TUESDAY. We departed the hotel at 9am for the Ypres Salient, where there is so much to see – but so little time to see it in one day. On the coach to Ypres, JN outlined the story of the Ypres salient and what a ‘Salient’ means.. the most dangerous place to be. Surrounded on three sides. In the words of one old soldier, “A place where you can get shot up the arse.” We also spoke about the Menin Gate and it being ‘the most sacred place of the British race.’
Our first salient stop was Railway Dugouts Burial Ground (Transport Farm) a most beautiful place with many graves. Here we visited the grave of a tough Leicester Tiger and England International, Frank Tarr, whose name is still revered at Leicester RFC. Once again, a fine presentation by John Buoy. We toasted the lads with champagne and moved onto Sanctuary Wood Cemetery, where we had a special commemoration for Bill Hay, an old soldier who had served with the 9th Battalion Royal Scots during the Great War. At his request, the Hampstead Pals brought his ashes back to the graves of his ‘Youthful Chums’ in 1985. So here – 30 years on this year – we placed a specially made memorial stone made from Scottish granite on the grave of his best friend ‘Jocky’ Jack. Where he now sleeps.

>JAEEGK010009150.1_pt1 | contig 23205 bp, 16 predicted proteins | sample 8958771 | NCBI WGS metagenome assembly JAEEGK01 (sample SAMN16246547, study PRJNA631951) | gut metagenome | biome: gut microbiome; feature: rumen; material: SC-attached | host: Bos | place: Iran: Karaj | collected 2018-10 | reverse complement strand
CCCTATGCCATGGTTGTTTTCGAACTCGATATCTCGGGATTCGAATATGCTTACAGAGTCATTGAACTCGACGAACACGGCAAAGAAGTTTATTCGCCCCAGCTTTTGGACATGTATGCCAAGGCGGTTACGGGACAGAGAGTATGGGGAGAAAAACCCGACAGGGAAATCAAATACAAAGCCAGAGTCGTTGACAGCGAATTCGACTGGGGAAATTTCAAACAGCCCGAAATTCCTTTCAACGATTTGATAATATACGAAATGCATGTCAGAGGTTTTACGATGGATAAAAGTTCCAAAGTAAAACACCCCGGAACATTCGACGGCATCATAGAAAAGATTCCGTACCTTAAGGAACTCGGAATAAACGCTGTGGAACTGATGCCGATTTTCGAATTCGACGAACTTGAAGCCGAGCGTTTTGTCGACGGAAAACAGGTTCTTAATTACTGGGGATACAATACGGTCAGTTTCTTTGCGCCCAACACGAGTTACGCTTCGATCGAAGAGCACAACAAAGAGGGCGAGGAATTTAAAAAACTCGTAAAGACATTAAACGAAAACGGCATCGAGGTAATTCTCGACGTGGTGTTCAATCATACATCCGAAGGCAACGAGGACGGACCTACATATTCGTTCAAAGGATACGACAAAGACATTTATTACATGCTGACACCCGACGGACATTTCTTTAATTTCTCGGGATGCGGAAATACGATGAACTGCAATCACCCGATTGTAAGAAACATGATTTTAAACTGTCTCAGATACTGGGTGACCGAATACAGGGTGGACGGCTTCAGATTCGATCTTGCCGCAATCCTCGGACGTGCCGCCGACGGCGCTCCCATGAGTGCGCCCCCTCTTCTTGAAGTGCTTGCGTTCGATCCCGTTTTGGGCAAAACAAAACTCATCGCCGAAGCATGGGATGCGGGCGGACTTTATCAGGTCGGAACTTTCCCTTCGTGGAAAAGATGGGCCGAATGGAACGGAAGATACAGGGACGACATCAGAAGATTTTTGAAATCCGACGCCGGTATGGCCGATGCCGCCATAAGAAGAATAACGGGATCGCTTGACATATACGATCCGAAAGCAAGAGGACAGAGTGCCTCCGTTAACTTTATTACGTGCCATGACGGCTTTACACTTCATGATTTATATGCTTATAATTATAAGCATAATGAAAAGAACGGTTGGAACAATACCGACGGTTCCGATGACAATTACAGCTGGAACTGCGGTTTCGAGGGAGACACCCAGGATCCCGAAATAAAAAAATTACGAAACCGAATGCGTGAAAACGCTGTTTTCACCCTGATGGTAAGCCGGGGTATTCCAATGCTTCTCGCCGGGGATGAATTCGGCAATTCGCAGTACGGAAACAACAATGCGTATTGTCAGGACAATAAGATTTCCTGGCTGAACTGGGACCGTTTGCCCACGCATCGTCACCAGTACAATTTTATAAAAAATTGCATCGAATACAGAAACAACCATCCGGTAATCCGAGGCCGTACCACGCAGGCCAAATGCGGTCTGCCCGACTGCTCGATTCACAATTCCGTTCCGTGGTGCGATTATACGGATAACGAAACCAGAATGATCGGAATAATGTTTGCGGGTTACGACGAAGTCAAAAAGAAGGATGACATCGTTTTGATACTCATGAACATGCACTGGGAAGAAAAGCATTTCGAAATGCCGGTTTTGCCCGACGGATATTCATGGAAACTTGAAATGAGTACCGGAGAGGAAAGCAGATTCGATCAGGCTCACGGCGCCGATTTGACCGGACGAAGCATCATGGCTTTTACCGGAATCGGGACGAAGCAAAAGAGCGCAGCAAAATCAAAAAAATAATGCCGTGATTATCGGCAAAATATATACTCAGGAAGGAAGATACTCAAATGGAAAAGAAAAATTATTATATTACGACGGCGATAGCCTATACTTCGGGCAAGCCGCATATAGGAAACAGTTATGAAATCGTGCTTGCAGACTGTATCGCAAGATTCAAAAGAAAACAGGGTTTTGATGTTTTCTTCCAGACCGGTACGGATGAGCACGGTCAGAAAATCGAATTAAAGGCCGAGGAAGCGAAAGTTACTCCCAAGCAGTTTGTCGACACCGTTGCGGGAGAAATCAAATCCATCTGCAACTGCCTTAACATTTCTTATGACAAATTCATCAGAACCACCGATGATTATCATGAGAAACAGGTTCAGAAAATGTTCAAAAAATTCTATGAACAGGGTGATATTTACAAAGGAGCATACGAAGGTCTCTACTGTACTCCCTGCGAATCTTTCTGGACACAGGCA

Bill was toasted with ‘Rusty Nails’ his favourite drink. Just three graves along from Bill Hay, in the same row, lies Jimmy Pearson the Scottish International Rugby Centre three quarter who also served in Bill’s Company of the 9th Royal Scots. A fine presentation, was made here by Scot, Bill Gemmell, wearing a Scottish rugby shirt and we left a Scottish mini-match ball on the grave. We then moved to the rear area and the old British Army recreational town of Poperinge and to a lovely cemetery on the outskirts of the town, Nine Elms where John Buoy (wearing an All-Black Shirt) told us the amazing story of the New Zealand All-Black and Captain, Sergeant Dave Gallaher of the Auckland Regiment Killed on 4 October 1917 at the Passchendaele offensive. What a man! what a player! We enjoyed a superb lunch here too.